are a salt-sea deep
that boil on brines of a billion years,

are skinned by winds to skullsmooth mounds;—
drawn clean as a needle
                                                   through ocean eyes

you stand, a man
                                     a moving mark, appear
at daysend and the long decline of One

whose wheel insinuates its flame in dust.
Quick choirs of Venus,
                                                the winds reply.

Angel, god
                        god and angel, touch my thigh.
Disclose your dell, unloose your limestone spring

tear up the sunruts to the sex of hills:
reveal, reveal
                              grind me on your wheel of going

rattle your bones of days
                                                      and make me dance
tease me with your milk, summon me with blood

for the way goes down to dark. There is fruit hanging on the arms of night,
                                                            there is thyme

and thistle
                         there are presences in air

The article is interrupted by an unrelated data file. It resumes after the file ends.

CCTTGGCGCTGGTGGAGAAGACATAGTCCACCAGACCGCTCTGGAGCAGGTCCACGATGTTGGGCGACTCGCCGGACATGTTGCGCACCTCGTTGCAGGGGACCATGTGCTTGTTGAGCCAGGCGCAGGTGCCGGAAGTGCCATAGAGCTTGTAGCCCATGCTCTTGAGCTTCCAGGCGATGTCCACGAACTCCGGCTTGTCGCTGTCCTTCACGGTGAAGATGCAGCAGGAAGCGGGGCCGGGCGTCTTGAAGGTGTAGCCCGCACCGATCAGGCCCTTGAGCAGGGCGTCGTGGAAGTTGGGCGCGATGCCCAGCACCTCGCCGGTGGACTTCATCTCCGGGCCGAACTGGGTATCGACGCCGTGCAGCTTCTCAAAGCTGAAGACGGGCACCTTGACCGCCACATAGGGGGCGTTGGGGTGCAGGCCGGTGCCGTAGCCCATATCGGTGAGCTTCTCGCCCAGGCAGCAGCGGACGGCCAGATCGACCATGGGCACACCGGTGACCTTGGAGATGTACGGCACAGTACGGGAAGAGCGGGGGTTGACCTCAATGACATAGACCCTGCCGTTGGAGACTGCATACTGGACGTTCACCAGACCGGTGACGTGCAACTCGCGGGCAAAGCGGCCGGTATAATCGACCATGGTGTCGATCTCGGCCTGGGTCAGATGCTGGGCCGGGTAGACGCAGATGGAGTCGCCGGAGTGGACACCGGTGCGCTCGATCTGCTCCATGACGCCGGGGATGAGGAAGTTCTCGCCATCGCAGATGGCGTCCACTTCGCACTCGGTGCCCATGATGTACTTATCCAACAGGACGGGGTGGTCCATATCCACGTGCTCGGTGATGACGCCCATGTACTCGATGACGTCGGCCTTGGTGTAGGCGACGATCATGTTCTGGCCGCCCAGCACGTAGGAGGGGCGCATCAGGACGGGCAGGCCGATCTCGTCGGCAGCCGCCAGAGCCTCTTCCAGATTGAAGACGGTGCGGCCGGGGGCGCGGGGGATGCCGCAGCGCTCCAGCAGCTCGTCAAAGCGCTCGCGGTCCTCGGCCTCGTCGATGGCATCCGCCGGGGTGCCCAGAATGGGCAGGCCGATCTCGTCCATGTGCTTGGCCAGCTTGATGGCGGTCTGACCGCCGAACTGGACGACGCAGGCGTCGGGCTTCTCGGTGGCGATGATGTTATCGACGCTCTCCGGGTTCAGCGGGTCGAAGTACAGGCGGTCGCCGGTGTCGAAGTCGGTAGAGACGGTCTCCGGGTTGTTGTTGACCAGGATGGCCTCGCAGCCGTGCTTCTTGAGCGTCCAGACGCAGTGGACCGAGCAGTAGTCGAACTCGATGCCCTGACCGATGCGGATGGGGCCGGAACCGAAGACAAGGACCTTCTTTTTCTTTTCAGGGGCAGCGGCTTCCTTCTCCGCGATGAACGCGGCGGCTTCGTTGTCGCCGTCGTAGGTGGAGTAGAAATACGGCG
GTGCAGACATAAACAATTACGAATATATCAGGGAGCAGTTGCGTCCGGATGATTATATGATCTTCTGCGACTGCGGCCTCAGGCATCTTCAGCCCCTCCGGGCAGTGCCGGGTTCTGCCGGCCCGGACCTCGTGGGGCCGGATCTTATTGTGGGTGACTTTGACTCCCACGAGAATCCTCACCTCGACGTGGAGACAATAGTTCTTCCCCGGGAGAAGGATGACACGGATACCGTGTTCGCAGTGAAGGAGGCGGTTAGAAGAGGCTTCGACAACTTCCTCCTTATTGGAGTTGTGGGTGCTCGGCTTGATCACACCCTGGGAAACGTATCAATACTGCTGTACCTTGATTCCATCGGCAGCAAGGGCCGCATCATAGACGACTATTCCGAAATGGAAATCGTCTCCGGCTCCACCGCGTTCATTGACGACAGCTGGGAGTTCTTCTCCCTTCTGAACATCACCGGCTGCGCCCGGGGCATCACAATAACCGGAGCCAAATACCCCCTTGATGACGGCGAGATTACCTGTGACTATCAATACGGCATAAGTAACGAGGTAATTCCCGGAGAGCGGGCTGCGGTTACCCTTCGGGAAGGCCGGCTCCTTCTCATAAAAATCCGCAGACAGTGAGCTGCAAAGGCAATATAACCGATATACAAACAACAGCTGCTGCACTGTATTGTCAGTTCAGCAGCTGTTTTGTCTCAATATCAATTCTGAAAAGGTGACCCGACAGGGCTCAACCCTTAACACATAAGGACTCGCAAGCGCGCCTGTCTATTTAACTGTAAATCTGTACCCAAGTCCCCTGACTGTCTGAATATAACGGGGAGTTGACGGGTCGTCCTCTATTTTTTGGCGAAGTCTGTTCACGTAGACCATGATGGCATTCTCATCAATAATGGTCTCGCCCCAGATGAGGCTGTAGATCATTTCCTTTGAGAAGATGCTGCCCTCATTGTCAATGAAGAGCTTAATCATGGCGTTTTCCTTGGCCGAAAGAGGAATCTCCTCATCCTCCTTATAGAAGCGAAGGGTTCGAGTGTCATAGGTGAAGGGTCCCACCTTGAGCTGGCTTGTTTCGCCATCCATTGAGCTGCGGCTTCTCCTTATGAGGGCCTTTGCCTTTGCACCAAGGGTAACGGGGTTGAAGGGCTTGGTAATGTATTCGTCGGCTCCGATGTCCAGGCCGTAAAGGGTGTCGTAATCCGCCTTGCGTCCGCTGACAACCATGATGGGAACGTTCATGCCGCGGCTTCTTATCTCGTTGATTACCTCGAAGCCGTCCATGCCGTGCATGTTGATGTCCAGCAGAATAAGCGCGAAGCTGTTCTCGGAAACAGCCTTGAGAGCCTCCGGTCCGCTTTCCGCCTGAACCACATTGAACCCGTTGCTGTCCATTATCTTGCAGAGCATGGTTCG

blacksnake agonies in grass, banks of clouds

broken by wind-hooves, the stars in shards.
There is another in my bone,
                                                              some one,

                      and one
one riding the rim of day
one locked in dark escarpments of the night.

Another. Hair stands up like quills. My eyes,
my heart, divide
                                sink like stone in their seeming.

---from The Maker's Name

There is prose in Kansas

There is prose in Kansas,
     trains and jets,
     wheat and milo.
Mostly there is prose in Kansas.

Say at Solomon Fork
     you find a Santa Fe Mixed 26
     that makes its way
from Rago Spivey, Zenda

hauling gypsum, turkey-red
     and in the coach-express
     fresh flowers, milk,
a young Dalmatian in a cage,

and Ammon and Amos Unruh,
     Amishmen who do not choose
     to recognize
the button or the Ford,

smiling completely
     eating knockwurst-cheese
     and nodding as the red